Fernando Signorini, part of Cesar Luis Menotti’s staff at El Rojo between 2004 and 2006, sheds some light on the characteristics that won the youngster plenty of fans.

Menotti, it is important to point out, had led Argentina to their first ever World Cup in 1978 and was one of the most revered sporting figures in the country.

“Sergio was 17 at that point,” Signorini tells Goal. “I remember the squad were all sat in the middle of the pitch, and Cesar introduced himself to each one. Sergio clasped Cesar’s hand, in the informal way that young players do with each other, and cheerily introduced himself as “Kun Aguero”.

“I’ll always remember that because it was a shock to see, but it was also sweet, and it speaks to the picardía (a combination of mischievousness and cunning) that is a product of the potrero, where Kun was formed as a player.

“He’s a very loveable kid, because he has that very infectious smile, he’s tremendously charismatic. He was loved by his team-mates from the start, and by the fans too. Right from the start the fans began to worship him, and that still exists to this day.”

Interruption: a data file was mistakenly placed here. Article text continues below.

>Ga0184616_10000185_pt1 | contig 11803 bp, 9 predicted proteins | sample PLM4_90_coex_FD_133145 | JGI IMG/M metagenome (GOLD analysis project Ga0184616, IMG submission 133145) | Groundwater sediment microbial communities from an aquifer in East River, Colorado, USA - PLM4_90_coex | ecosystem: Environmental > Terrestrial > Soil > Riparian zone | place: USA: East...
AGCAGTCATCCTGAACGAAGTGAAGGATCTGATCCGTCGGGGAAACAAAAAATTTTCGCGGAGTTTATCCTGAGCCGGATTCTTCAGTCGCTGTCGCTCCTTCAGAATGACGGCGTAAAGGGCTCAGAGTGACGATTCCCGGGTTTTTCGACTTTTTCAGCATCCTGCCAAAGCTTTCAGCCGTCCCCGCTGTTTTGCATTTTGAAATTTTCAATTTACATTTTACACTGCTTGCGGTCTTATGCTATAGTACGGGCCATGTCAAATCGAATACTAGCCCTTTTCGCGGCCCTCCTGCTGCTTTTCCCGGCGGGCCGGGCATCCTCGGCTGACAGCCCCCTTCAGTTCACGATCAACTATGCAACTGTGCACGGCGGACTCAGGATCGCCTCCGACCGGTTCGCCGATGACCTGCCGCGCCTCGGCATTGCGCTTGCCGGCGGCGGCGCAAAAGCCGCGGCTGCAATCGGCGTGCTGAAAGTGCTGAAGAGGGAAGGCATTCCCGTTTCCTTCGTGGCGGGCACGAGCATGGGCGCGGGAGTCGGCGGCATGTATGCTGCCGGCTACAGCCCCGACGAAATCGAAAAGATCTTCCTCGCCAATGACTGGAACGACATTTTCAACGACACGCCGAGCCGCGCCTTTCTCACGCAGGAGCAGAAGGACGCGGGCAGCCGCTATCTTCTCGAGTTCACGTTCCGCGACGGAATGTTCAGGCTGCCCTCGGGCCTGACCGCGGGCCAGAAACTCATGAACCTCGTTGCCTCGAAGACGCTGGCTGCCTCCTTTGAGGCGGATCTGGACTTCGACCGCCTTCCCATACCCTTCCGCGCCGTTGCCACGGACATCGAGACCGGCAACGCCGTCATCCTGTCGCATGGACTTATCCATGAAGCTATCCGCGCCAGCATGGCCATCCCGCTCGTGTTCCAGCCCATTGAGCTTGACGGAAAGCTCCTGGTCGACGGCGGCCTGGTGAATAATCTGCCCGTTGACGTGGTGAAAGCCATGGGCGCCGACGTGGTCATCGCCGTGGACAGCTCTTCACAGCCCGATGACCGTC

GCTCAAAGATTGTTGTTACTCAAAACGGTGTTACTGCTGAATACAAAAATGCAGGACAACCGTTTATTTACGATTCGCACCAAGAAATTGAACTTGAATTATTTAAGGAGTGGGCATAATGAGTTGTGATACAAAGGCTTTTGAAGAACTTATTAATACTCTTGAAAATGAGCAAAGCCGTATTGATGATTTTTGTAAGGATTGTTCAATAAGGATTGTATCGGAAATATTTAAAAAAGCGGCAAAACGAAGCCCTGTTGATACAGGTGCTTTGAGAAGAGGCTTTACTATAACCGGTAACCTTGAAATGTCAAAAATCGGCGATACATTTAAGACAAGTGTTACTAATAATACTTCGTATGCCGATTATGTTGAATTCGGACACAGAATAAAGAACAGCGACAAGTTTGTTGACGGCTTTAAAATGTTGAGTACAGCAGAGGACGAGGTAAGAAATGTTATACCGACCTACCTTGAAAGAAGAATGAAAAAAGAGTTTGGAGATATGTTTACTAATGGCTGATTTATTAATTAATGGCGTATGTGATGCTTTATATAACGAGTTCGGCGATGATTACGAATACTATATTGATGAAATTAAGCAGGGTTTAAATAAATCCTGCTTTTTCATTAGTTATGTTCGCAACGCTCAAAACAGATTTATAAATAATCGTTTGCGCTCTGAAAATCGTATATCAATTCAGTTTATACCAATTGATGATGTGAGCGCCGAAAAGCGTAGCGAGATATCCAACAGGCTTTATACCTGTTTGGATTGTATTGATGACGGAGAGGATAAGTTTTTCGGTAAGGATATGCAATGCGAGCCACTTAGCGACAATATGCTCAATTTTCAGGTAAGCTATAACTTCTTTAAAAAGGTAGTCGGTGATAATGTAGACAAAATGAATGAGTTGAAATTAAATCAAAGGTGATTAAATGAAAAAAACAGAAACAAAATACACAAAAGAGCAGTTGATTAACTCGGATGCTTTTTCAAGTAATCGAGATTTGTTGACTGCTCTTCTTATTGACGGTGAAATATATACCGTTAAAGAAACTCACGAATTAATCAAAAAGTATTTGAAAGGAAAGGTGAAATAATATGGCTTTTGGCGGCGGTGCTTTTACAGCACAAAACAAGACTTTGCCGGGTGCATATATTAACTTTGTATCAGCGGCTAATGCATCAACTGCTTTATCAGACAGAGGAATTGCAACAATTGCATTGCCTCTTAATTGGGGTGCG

Sergio had made another impression on his coaches, too.
“It wasn’t long into the training sessions when Cesar said his famous phrase, which provoked mockery in the media at the time, that Kun was very similar to Romario,” Signorini says. “Over the years he has been proven right.”

But it was under another iconic Argentine coach, Julio Cesar Falcioni, that Sergio enjoyed his second whirlwind period at Independiente.

On August 7, 2005, he wore the club’s famous No.10 shirt for the first time. Nine months later he was an Atletico Madrid player.

Once again, he had seemed to pack in several years’ worth of achievements into an incredibly short period.

In his final season in Argentina he scored three goals in two games against arch-rivals Racing Club; in the first game he scored an all-time classic derby goal and revealed a “For You Emiliano” shirt, while in the second he sunk Diego Simeone in his first ever game as a manager.

He was still just 17, but had earned comparisons with Diego Maradona (who he starred alongside on a television show), appeared in Nike commercials and signed sponsorship deals with Gillette and Pepsi. He also attracted interest from the world’s biggest clubs.